Can ‘Micro-Credentialing’ Salvage Teacher PD? — Education Week, March 2016

But what does micro-credentialing have to do with gifted and talented students?

In Baltimore County, Maryland, we’re about to see!  Baltimore County Public Schools has recently partnered with the National Association for Gifted Children (NAGC) to begin using their “Giftedness Knows No Boundaries” micro-credentialing program.  The NAGC campaign is designed to promote equity and excellence and provide key information about the nature and needs of gifted children and is the first formal certification in the country focused on educating academically advanced but underserved students.

One of the micro-credentialing options that will be available to BCPS initially is the “See Me” class, which focuses on the ability to recognize indicators of potential giftedness in students, particularly those in traditionally underrepresented populations.  Research shows that children who live in poverty and children who come from ethnic and language minority groups are 250% less likely to be identified for or receive gifted services in school, even when they achieve at the same level as their more well-off, non-minority peers.

The second micro-credentialing option will be “Understand Me”, which will focus on the asynchronous development that occurs with many gifted children and the accompanying need to have specialized social and emotional supports. Educators will develop the knowledge and skill to provide such social-emotional supports through this class.

It is anticipated that each of the micro-credentialing courses will take from 12-15 hours to complete and BCPS teachers will also be able to earn a continuing professional development (CPD) credit for each micro-credential course they take. Additionally, NAGC will grant an “Attaboy” digital badge for every micro-credential completer.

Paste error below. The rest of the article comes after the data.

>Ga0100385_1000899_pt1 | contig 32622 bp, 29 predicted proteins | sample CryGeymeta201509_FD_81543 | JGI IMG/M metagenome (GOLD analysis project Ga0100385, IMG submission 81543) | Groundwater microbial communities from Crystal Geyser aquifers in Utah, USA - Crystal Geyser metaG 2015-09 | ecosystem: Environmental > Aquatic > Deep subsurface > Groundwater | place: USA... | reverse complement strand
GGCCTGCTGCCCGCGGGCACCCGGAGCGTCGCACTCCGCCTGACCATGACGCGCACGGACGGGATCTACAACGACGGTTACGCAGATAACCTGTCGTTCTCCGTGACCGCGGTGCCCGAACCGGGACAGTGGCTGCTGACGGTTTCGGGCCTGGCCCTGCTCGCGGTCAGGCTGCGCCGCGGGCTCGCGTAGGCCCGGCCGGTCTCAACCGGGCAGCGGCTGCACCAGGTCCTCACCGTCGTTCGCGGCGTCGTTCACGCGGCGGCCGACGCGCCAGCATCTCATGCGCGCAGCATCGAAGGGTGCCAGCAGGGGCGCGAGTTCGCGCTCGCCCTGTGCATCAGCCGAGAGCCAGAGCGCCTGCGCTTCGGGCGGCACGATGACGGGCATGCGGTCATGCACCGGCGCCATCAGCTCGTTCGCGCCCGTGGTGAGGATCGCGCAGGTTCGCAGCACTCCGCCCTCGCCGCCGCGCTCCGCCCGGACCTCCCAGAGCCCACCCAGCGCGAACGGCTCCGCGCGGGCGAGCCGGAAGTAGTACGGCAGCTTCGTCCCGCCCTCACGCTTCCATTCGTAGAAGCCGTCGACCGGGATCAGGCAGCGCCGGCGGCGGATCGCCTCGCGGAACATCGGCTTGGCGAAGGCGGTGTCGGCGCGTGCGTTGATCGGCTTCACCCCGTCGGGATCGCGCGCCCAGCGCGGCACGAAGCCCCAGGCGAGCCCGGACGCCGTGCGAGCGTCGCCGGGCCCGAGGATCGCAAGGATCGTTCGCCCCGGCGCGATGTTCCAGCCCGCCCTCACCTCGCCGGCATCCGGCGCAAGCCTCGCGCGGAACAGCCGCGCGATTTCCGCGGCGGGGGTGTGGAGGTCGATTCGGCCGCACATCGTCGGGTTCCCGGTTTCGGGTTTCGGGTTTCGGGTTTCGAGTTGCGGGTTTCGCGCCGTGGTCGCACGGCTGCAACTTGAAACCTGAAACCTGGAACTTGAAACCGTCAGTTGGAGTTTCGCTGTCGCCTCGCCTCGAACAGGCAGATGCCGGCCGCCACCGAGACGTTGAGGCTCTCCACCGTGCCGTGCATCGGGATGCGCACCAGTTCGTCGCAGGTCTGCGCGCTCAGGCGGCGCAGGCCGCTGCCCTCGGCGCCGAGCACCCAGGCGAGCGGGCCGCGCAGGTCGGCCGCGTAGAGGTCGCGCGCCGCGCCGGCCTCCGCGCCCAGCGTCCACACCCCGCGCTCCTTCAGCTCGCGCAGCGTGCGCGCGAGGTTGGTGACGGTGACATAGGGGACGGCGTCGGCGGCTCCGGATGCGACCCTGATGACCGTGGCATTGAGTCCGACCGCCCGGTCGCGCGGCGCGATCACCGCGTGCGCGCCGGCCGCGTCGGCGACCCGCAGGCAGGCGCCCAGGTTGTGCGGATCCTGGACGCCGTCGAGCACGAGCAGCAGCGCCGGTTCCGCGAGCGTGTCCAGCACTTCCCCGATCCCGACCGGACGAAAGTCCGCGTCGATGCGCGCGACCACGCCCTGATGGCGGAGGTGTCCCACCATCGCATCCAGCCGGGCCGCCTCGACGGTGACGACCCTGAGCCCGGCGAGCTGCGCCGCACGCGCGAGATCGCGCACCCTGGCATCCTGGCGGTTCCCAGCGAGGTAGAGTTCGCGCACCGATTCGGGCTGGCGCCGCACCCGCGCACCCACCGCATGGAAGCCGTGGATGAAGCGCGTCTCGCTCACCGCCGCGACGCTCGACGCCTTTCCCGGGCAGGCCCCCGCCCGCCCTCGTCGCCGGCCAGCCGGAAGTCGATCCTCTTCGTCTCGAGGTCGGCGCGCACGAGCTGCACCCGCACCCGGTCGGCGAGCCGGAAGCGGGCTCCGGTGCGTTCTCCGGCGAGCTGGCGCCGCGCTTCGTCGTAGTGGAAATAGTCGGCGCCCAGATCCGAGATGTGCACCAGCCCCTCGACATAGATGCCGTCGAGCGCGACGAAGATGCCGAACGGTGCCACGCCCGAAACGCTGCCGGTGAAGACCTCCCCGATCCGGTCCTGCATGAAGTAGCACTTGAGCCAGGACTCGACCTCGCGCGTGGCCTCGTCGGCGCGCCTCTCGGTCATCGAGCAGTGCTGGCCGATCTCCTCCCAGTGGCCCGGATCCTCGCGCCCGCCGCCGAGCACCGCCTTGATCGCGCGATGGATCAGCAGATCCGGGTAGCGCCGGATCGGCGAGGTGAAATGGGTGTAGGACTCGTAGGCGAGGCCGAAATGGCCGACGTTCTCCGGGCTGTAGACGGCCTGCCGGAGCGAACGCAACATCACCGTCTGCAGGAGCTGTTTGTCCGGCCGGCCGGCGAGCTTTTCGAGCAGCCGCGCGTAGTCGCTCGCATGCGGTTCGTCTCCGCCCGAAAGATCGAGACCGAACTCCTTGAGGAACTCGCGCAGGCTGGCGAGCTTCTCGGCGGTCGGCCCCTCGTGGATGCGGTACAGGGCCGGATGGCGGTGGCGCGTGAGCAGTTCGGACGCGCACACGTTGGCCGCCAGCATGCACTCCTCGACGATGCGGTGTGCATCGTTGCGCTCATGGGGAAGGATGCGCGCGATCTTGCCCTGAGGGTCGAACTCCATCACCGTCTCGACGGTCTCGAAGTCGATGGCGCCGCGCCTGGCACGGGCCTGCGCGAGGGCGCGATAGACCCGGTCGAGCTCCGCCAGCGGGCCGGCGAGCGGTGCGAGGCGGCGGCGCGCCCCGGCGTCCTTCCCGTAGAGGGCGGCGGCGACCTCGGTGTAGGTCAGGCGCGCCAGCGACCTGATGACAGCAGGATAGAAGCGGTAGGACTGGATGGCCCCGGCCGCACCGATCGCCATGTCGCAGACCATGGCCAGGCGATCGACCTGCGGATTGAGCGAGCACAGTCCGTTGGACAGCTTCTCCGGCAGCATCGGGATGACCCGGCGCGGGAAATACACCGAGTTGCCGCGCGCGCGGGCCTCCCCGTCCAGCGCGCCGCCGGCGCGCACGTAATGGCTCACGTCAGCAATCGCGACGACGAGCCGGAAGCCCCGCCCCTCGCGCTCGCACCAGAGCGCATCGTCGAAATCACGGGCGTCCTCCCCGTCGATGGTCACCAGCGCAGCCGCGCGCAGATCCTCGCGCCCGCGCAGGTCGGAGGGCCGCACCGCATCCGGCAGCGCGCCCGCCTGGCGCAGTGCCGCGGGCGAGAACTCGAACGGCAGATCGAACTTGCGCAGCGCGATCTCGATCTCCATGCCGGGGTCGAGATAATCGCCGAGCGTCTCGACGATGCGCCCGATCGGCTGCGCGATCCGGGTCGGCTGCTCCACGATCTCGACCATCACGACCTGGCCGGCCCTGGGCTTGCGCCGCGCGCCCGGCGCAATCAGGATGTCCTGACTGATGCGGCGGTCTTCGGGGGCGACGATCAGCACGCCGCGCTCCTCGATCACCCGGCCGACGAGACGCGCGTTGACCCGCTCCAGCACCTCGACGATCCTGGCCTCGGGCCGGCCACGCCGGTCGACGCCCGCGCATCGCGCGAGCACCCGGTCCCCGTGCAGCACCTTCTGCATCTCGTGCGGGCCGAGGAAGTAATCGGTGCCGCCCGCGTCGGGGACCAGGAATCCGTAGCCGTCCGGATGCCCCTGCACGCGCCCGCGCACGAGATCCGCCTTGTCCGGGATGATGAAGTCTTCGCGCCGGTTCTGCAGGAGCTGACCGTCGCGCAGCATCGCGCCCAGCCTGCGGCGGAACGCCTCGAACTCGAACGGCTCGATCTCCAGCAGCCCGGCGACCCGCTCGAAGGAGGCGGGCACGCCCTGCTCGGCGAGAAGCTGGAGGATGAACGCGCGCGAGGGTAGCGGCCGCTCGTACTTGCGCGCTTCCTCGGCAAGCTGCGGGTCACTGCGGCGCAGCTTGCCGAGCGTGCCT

Future micro-credentialing options, “Teach Me” (evidence-based instructional practices using accountability systems that monitor progress) and “Challenge Me” (providing the appropriate level of challenge and stimulating learning and development through acceleration) are possibilities in the future.

In Tenn., a ‘Micro-Credential’ to Help Teachers Identify Students’ Hidden Giftedness — Education Week, April 2018

Micro-credentialing is an exciting development. We know that many teachers go into classrooms with very little background knowledge on gifted and talented students as many teacher preparation programs do not provide or require any specialized courses on the gifted population despite that getting targeted professional development that corresponds to the gifted population is required by Maryland law:

Education Article, § 5– 401(d), and §§ 8-201 – 203,
Annotated Code of Maryland
.04. Professional Development
A.Teachers and other personnel assigned specifically to work with students who have been identified as gifted and talented shall engage in professional development aligned with the competencies specified by the Gifted and Talented Education Specialist certification §13A.12.03.12.
B.Teachers who wish to pursue leadership roles in gifted and talented education shall be encouraged to obtain Gifted and Talented Education Specialist certification as defined in §13A.12.03.12.